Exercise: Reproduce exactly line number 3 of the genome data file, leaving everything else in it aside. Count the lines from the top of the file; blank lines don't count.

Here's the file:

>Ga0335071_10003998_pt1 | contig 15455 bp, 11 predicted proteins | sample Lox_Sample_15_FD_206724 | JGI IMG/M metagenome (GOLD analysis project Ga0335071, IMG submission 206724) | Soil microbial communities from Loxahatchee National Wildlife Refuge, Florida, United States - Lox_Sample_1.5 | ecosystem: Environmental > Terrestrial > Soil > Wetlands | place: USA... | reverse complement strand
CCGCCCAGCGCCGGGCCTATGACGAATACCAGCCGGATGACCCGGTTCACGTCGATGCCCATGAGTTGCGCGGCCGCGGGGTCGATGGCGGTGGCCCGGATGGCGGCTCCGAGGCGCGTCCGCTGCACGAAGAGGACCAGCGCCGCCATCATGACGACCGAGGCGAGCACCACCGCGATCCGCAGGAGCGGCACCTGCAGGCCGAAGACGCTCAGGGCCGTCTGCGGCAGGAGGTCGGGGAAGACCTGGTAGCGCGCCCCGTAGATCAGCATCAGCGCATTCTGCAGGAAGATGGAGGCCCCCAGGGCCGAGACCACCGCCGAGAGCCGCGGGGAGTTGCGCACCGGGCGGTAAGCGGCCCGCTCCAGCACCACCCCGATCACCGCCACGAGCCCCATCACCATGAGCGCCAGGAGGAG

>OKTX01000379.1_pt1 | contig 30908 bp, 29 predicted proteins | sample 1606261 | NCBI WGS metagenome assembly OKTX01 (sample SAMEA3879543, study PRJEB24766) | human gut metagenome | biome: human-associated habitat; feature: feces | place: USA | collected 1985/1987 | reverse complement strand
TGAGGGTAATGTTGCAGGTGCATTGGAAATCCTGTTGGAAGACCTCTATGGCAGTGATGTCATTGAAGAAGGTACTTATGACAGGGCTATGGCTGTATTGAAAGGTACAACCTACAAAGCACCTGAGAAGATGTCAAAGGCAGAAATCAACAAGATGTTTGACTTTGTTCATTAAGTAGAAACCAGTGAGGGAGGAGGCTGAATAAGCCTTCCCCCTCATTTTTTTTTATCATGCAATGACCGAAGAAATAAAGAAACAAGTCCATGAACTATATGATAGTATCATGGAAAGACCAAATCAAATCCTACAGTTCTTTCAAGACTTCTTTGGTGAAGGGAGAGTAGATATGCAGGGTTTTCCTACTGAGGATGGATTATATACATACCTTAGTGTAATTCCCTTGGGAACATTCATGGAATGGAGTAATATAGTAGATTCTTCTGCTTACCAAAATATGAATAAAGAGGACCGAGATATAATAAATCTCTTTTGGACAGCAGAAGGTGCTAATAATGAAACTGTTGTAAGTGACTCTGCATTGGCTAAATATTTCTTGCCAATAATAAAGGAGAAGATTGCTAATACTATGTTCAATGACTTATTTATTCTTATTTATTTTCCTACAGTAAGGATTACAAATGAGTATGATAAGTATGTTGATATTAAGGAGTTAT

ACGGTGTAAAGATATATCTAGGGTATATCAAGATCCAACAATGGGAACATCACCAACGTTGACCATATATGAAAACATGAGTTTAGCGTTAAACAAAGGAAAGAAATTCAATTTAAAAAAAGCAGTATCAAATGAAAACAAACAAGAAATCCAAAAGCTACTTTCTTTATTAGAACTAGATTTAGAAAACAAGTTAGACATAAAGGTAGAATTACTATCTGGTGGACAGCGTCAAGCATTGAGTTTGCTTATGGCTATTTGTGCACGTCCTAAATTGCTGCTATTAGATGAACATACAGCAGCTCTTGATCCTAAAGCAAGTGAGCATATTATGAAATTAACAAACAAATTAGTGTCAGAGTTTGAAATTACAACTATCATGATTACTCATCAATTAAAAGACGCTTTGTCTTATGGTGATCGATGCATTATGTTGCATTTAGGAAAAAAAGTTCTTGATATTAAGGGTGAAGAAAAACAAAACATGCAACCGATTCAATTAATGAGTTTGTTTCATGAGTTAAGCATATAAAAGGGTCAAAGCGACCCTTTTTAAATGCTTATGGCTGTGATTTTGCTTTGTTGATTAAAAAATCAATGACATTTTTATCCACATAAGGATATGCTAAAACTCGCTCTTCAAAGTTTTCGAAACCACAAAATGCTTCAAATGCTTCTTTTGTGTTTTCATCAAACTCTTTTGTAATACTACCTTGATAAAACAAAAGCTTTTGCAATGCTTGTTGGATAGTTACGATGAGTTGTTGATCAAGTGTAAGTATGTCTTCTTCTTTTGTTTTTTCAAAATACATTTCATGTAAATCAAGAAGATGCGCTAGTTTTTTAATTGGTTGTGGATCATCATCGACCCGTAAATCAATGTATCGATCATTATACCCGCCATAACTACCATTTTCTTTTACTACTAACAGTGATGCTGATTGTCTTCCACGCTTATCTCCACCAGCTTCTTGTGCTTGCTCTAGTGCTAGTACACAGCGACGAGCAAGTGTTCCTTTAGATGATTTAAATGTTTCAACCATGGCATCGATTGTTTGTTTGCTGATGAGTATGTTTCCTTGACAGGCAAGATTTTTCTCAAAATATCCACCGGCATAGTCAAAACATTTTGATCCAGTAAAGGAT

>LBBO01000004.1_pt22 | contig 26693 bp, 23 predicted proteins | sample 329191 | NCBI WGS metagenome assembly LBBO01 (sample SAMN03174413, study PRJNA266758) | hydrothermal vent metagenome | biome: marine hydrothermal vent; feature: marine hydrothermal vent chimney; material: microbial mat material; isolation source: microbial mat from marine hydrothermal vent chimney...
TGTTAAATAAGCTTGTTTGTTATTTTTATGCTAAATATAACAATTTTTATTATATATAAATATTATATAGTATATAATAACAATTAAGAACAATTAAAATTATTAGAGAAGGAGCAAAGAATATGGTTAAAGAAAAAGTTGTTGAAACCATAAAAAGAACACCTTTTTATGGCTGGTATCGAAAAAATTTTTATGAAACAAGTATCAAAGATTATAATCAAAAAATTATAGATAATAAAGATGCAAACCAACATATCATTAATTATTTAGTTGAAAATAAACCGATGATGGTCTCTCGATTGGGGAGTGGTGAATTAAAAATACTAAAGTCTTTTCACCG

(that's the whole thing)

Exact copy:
>OKTX01000379.1_pt1 | contig 30908 bp, 29 predicted proteins | sample 1606261 | NCBI WGS metagenome assembly OKTX01 (sample SAMEA3879543, study PRJEB24766) | human gut metagenome | biome: human-associated habitat; feature: feces | place: USA | collected 1985/1987 | reverse complement strand